I used to think Pops and I were so different: he was so conservative, and I was a progressive free spirit, liberal thinker, cheerleader, wild child sometimes. But in the last three years we had together, after he was diagnosed with multiple myeloma, or cancer of the bone marrow, and initially given only three months to live, I came to appreciate how much our hearts were alike.
A World United
Pops had such a loving heart, and lived for his five grandchildren, my siblings and I, and his only daughter, my mom. He lit up whenever any one of us entered the room – we were his joy.
And he did everything and anything he could for us without complaint, happily driving us to school, doctor’s appointments, piano lessons, babysitting whenever needed, and just generally available to make our lives happier and easier.
I didn’t always appreciate it. I could be a sullen teenager, and would pout and ignore him on car rides sometimes, or get pissy about the fact that he didn’t want me wearing mini-skirts.
But then in my late twenties, when I’d moved away to New York and had less time with him, the diagnosis came out of the blue, and it felt like the clock was ticking for us.
I started to have more “real” conversations with my grandfather. I’d sit with him at the kitchen table for hours, learning more about family history.
I interviewed him on tape about his childhood on a family daily farm in Chicago, and about how he took over the farm when he was orphaned by age 15, helping to raise his five siblings.
He held down a variety of interesting jobs after moving to Chicago a few years later, from running his restaurant called the Broilator (burgers for a dime and coffee for a nickel, and everything decorated in shining chrome!), to the less appealing job of being the errand boy for a theater star who hired my grandfather as a cook, driver, and even had him stand still and act as a “clothes-horse” (the actor would strip and toss his clothes on my grandfather, who had to stand still with his arms out to his sides).
He married my grandmother, who was seven years younger than he was, and who had been his high school math teacher years before, after serving in the military stateside in World War II. Despite the fact that it was a “mixed marriage” (he was Irish Catholic and she was Norwegian and a Lutheran) they decided not to heed their family’s wishes, and to marry – the war was an urgent call to do what mattered most, and to choose love now.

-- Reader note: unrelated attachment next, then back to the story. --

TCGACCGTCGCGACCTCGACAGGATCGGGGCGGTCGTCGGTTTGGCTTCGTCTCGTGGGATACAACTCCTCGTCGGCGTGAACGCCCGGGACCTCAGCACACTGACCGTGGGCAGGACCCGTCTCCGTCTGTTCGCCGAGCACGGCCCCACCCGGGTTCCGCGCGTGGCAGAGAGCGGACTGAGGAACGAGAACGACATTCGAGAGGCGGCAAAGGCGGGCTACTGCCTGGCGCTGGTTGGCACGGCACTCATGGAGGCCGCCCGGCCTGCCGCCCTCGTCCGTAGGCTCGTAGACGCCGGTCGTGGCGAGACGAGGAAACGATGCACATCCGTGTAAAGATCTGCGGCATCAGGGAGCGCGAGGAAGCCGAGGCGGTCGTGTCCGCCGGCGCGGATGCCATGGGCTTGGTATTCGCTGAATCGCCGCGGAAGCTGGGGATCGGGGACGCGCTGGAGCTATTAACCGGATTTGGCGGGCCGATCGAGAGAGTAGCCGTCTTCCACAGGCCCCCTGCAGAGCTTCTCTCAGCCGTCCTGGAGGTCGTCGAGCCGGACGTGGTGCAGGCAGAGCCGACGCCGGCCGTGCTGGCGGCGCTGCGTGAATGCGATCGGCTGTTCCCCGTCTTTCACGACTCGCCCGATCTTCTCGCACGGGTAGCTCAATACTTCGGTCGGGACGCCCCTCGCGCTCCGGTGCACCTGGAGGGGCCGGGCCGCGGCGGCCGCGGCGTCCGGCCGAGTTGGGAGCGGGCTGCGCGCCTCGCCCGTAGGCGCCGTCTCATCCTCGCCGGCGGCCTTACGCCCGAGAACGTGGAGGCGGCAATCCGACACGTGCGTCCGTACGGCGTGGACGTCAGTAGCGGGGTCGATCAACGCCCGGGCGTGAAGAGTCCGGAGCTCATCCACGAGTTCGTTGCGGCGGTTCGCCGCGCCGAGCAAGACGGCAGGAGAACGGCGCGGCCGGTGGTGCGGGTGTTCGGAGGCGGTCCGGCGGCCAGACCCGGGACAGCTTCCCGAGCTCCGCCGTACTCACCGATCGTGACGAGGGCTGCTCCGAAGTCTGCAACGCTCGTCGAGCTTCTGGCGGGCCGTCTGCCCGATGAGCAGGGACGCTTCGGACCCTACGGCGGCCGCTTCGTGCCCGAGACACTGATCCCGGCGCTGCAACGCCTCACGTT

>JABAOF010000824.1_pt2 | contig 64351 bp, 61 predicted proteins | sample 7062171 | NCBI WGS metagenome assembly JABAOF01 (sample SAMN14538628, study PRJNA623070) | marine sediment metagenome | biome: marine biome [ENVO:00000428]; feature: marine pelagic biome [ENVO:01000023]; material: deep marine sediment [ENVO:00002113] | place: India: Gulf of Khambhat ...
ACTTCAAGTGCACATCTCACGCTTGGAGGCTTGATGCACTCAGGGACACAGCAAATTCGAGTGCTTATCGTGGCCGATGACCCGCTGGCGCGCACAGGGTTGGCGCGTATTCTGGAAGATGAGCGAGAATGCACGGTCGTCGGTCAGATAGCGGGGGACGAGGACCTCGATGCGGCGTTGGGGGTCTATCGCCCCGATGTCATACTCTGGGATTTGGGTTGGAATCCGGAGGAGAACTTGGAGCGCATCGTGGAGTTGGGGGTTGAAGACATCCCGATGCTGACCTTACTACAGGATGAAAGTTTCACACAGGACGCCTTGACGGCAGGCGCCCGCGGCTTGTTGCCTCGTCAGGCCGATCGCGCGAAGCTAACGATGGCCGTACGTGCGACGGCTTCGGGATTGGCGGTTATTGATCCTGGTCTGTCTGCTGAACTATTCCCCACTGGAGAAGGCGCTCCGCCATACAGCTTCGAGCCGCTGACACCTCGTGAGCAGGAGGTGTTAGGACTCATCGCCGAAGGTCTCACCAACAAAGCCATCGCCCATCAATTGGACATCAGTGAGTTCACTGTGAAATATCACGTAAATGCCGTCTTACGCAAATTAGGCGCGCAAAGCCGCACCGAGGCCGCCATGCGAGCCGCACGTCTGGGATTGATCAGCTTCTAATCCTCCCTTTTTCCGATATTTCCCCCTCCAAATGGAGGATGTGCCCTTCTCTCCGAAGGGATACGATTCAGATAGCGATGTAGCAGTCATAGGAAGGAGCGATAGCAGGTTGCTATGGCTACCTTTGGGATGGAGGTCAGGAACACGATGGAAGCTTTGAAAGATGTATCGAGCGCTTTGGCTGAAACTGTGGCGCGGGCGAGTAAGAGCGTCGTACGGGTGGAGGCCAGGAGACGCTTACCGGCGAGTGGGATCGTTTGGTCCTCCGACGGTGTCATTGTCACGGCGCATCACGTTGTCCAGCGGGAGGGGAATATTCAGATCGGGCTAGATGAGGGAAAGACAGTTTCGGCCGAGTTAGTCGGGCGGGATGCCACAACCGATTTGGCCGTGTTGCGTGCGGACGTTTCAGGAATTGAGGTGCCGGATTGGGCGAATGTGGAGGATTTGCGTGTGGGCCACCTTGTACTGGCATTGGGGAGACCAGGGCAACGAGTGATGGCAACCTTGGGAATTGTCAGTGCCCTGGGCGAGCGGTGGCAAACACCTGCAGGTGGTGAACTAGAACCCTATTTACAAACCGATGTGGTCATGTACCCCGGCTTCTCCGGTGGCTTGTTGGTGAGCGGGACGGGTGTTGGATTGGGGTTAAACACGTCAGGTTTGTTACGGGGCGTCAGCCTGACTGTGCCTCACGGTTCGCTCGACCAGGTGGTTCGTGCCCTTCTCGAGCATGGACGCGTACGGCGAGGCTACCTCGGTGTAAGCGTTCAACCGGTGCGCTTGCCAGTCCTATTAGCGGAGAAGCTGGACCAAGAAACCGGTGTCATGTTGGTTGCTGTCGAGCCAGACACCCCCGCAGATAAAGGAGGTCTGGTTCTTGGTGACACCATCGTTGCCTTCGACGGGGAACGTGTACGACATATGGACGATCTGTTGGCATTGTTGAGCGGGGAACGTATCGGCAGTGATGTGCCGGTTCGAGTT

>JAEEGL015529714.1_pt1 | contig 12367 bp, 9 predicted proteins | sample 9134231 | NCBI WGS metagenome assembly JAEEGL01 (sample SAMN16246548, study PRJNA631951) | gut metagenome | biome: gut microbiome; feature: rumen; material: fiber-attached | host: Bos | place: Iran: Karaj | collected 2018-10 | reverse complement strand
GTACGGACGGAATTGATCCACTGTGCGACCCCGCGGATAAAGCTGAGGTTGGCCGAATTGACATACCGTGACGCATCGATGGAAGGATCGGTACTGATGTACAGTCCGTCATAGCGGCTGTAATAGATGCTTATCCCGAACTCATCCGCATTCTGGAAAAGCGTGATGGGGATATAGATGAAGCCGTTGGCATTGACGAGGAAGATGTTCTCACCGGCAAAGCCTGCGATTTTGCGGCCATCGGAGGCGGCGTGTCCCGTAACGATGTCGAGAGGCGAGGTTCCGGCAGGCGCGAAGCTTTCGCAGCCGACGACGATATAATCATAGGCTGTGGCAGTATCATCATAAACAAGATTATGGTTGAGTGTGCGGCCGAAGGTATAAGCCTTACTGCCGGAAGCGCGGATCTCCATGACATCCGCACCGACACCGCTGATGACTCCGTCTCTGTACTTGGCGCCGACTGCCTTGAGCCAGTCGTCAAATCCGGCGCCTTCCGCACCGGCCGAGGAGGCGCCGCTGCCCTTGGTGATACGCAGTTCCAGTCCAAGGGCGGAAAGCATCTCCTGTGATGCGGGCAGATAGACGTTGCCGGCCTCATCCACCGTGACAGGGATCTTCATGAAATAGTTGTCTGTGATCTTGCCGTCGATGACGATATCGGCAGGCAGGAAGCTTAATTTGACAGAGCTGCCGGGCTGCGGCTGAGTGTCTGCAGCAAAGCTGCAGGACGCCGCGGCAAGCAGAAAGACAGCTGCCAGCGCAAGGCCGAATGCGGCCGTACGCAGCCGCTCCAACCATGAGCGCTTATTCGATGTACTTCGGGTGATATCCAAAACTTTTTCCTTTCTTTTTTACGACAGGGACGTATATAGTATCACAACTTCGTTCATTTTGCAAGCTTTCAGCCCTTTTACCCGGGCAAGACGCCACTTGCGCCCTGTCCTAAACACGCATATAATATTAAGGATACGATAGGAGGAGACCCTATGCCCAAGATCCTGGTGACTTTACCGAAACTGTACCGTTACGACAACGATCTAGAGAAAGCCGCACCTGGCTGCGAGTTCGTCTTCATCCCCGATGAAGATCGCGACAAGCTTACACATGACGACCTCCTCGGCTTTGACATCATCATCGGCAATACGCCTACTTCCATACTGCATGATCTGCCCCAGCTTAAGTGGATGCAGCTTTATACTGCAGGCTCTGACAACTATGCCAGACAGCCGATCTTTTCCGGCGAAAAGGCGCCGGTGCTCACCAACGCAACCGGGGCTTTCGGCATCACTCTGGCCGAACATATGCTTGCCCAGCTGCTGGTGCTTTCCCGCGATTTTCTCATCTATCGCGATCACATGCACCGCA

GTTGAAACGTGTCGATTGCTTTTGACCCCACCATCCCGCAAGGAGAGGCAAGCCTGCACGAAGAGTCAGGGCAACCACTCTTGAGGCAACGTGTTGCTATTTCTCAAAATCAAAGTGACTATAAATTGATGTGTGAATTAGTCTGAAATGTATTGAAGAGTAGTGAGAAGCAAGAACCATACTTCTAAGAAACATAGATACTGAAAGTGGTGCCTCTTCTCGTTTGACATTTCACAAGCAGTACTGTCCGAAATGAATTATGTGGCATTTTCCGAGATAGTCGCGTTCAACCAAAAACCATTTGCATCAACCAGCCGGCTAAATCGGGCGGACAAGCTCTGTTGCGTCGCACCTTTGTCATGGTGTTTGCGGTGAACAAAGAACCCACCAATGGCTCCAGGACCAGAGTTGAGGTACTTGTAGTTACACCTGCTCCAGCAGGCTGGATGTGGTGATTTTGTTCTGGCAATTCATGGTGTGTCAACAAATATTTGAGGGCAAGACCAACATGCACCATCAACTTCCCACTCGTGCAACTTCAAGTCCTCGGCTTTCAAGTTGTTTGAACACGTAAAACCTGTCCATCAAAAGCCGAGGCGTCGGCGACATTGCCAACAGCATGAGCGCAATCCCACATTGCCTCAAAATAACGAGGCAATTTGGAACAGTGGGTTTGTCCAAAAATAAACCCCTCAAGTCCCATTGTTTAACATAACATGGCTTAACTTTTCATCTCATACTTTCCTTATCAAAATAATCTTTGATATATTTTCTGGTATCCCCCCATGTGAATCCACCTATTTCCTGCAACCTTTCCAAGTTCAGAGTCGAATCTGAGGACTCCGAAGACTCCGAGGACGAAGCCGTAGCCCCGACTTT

So Different, So Alike
We were so different, he and I, and yet when we sat down and really talked, about the world and politics and the future, we were so much alike. We both believed in the concept of one human family.
He had a beautiful vision that someday all the races of humanity would blend together into one golden race, as people around the world continued to love, marry and have babies with people of different races. We are all the same, he believed.
We are all united by love. Surprisingly, our political views were more in alignment than I thought as well, except for the fact that he was pro-life and I am pro-choice. We agreed on most social issues and agreed that government’s role is partly to help the less fortunate – he was a loyal lifelong Democrat as well.
Most importantly, he believed in me, before I believed in myself, and he wanted me to live my dreams.
“You are a writer.”
As I work on my books (one still in progress, more coming!), as I write for this blog, I can only hope that he is out there somewhere looking down on me, and that I can make him proud.
Happy Father’s Day, Pops! I love you.